Wayne Rundell Photography | Caspian Tern

Caspian Tern

May 27, 2016  •  Leave a Comment

Todays blog post is dedicated to a friend and family member who is at Mayo clinic undergoing cancer treatment. Life will test all of us at some point and while we feel stuck on the sidelines seemingly powerless to do anything to help, we have to stop and realize the power of positive thought and the energy it gives to those around us. This and every post to follow will be dedicated to push our positive energy to Jim. We hope this finds you on a positive path towards being well again. Please send a note to Jim by leaving a message through my website or send it to me and I will make sure it gets forwarded. Just a simple hello can make a huge difference.

Todays photo subject is the Caspian Tern. Rivaling some gulls in size, the Caspian Tern is the worlds largest tern. It is known for its predatory habits, stealing prey from other seabirds, as well as snatching eggs from and hunting the chicks of gulls and terns. It is aggressive in defending its nesting territory, giving hoarse alarm calls and rhythmically opening and closing its beak in a threatening display to intruders. I witnessed this display first hand as I got down on my knees and waddled into the waters of Chequamegon Bay in an attempt to get within camera range. Lucky for me, I had worn my waders that morning of May 20th because after kneeling in the icy water chest deep for 20 minutes, I could feel the cold creeping into my lower extremities. Luckily this tern separated itself from the nearby gulls and offered an unfettered view for the camera before I lost all feeling in my legs. This was my first capture of a Caspian Tern and a fun adventure for an early morning photo shoot.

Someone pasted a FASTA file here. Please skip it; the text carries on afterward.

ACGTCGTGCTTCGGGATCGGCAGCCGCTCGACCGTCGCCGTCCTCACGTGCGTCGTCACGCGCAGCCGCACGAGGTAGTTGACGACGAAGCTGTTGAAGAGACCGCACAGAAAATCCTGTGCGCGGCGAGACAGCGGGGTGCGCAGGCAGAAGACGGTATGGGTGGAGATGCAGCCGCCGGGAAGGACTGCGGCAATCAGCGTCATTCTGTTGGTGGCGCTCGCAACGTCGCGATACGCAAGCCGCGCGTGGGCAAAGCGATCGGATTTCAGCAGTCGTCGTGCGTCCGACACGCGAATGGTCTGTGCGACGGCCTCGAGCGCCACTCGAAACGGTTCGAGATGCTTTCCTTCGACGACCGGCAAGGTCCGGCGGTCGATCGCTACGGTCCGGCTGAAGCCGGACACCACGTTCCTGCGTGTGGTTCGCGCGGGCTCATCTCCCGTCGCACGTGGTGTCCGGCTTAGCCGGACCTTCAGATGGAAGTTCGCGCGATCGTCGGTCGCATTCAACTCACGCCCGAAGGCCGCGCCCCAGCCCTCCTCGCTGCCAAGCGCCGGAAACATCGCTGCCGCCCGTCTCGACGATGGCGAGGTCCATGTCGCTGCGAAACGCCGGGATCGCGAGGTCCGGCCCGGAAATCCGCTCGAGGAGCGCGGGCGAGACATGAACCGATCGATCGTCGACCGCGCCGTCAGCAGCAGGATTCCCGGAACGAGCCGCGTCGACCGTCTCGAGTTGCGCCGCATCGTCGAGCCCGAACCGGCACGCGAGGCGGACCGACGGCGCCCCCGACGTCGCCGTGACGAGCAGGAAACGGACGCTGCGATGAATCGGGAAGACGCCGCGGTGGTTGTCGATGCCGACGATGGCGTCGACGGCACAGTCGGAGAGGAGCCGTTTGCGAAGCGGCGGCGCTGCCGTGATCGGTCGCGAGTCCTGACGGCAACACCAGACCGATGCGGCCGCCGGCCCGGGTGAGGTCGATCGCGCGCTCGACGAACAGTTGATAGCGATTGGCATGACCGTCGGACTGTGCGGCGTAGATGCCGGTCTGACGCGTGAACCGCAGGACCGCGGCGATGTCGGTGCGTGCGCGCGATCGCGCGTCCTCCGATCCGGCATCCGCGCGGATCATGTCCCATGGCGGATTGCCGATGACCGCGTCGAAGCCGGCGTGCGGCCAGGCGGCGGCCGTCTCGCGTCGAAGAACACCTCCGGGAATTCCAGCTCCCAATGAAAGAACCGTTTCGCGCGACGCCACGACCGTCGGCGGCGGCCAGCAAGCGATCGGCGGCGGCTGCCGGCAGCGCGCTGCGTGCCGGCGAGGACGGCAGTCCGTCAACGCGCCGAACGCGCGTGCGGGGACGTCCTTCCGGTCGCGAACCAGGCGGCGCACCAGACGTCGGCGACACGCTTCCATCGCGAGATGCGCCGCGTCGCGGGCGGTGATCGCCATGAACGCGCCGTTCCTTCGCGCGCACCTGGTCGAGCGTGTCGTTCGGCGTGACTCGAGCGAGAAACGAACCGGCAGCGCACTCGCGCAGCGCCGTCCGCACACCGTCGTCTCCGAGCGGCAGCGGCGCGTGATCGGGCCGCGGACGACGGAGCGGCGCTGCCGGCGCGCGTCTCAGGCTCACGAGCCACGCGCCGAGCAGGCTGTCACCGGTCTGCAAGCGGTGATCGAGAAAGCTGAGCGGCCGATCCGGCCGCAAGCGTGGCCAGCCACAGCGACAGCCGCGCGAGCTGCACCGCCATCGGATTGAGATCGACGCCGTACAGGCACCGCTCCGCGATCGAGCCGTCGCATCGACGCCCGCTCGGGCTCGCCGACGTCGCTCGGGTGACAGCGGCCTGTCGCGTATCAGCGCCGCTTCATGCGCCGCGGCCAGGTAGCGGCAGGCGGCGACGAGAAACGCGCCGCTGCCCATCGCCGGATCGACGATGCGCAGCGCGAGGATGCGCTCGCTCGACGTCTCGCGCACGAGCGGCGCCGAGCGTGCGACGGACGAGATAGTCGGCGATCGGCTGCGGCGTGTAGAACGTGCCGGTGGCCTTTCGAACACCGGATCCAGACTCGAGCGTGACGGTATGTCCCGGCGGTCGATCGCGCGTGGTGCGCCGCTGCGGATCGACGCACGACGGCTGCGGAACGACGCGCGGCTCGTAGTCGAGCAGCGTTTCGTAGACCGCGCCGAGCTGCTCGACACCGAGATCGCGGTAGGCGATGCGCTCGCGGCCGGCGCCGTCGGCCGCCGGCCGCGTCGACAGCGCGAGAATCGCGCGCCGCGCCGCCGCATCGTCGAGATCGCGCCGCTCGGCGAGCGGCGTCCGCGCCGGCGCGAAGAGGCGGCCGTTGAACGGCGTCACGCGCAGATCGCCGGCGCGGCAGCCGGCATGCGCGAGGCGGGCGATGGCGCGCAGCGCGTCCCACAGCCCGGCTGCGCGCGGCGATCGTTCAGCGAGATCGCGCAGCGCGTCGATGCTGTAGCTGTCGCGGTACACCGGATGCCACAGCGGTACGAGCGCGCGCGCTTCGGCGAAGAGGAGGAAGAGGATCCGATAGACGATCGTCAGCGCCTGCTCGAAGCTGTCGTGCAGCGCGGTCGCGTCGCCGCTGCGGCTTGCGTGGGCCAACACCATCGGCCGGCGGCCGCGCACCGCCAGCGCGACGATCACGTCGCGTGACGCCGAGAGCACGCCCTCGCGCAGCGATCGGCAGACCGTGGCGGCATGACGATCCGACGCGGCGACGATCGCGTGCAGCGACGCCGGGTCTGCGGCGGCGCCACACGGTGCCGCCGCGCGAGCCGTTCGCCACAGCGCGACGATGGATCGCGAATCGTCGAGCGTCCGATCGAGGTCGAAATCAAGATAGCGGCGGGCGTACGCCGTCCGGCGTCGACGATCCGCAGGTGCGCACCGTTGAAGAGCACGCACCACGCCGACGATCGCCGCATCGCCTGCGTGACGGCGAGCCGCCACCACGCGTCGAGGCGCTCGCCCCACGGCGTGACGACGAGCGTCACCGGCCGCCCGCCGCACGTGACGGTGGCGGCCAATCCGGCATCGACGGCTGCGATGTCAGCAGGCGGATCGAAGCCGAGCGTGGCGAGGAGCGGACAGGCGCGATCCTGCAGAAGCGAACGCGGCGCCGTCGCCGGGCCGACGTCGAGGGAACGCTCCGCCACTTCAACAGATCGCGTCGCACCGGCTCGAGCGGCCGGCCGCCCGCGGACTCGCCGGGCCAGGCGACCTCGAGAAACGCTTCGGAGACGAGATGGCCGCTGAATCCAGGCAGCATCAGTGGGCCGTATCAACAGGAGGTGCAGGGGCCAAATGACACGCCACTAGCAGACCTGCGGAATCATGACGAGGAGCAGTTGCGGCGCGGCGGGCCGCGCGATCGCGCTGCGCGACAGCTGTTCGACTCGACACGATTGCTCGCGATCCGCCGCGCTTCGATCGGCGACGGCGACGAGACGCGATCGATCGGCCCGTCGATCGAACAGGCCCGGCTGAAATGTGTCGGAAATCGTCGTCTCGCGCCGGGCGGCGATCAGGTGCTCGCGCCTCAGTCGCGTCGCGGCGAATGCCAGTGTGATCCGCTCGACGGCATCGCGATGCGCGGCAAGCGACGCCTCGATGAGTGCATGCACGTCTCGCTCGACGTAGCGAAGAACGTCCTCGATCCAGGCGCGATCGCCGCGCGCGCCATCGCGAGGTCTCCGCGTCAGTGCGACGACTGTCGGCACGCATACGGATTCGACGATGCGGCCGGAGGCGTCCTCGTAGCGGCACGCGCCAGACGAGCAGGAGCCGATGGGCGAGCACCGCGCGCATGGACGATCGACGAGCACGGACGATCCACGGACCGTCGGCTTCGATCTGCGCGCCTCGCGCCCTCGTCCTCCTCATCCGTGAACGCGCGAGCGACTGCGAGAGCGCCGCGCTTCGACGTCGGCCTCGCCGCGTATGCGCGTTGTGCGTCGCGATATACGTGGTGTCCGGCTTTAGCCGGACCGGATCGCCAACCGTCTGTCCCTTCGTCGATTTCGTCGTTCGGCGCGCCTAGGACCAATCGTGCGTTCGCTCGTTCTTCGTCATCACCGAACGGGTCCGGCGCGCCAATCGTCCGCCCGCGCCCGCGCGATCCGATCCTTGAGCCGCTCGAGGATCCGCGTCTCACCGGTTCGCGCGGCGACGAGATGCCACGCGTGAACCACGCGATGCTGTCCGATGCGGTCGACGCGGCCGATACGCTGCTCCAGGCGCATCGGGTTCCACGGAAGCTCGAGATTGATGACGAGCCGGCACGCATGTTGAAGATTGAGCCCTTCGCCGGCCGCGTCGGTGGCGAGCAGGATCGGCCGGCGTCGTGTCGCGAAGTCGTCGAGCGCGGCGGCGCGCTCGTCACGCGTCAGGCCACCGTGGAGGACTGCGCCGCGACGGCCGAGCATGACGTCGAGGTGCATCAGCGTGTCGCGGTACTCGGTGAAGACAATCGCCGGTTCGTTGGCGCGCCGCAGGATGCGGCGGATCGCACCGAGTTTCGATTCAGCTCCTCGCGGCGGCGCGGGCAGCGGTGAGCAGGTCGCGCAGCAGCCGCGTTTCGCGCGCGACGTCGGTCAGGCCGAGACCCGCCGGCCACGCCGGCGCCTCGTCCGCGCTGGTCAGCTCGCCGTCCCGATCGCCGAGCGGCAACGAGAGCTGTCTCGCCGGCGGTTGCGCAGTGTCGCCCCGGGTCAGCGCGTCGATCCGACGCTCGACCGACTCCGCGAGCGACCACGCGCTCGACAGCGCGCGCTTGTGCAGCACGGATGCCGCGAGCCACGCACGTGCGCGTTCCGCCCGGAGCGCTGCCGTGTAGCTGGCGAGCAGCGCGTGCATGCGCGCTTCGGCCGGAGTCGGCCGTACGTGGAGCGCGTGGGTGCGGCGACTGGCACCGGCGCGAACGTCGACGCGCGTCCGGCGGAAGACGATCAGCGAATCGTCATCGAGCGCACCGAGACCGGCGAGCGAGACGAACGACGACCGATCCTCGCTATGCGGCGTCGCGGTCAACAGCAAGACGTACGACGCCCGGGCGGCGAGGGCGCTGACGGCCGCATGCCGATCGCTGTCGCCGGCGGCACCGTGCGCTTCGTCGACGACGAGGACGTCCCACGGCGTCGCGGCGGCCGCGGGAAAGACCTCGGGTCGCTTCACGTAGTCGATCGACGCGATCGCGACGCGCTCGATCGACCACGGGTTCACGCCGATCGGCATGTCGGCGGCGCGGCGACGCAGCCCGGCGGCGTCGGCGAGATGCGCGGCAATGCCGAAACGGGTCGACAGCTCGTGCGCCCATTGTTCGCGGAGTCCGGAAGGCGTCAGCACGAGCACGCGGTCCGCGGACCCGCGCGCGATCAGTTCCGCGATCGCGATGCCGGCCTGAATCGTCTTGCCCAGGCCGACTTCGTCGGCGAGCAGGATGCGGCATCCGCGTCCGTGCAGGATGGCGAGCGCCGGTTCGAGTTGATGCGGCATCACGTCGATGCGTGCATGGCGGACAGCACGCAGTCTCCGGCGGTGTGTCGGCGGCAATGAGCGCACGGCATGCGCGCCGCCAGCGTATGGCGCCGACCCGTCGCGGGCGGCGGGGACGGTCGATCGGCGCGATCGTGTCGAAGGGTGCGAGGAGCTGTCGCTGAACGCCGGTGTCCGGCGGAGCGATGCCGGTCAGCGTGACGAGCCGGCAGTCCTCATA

Cool Facts (credit; allaboutbirds.org)

  • The oldest known wild Caspian Tern lived to be more than 26 years old. Average life span of Great Lakes Caspian Terns is estimated to be 12 years.
  • The Caspian Tern aggressively defends its breeding colony. It will pursue, attack, and chase potential predatory birds, and can cause bloody wounds on the heads of people who invade the colony. The entire colony will take flight, however, when a Bald Eagle flies overhead, exposing the chicks to predation from gulls.
  • The world's largest breeding colony is on a small, artificial island in the Columbia River between Oregon and Washington, home to more than 6,000 breeding pairs each year.
  • Young Caspian Terns appear to have a difficult time learning to catch fish efficiently. They stay with their parents for long periods of time, and are fed by them even on the wintering grounds. Many young terns do not return to the nesting grounds for several years, remaining instead on the wintering areas.



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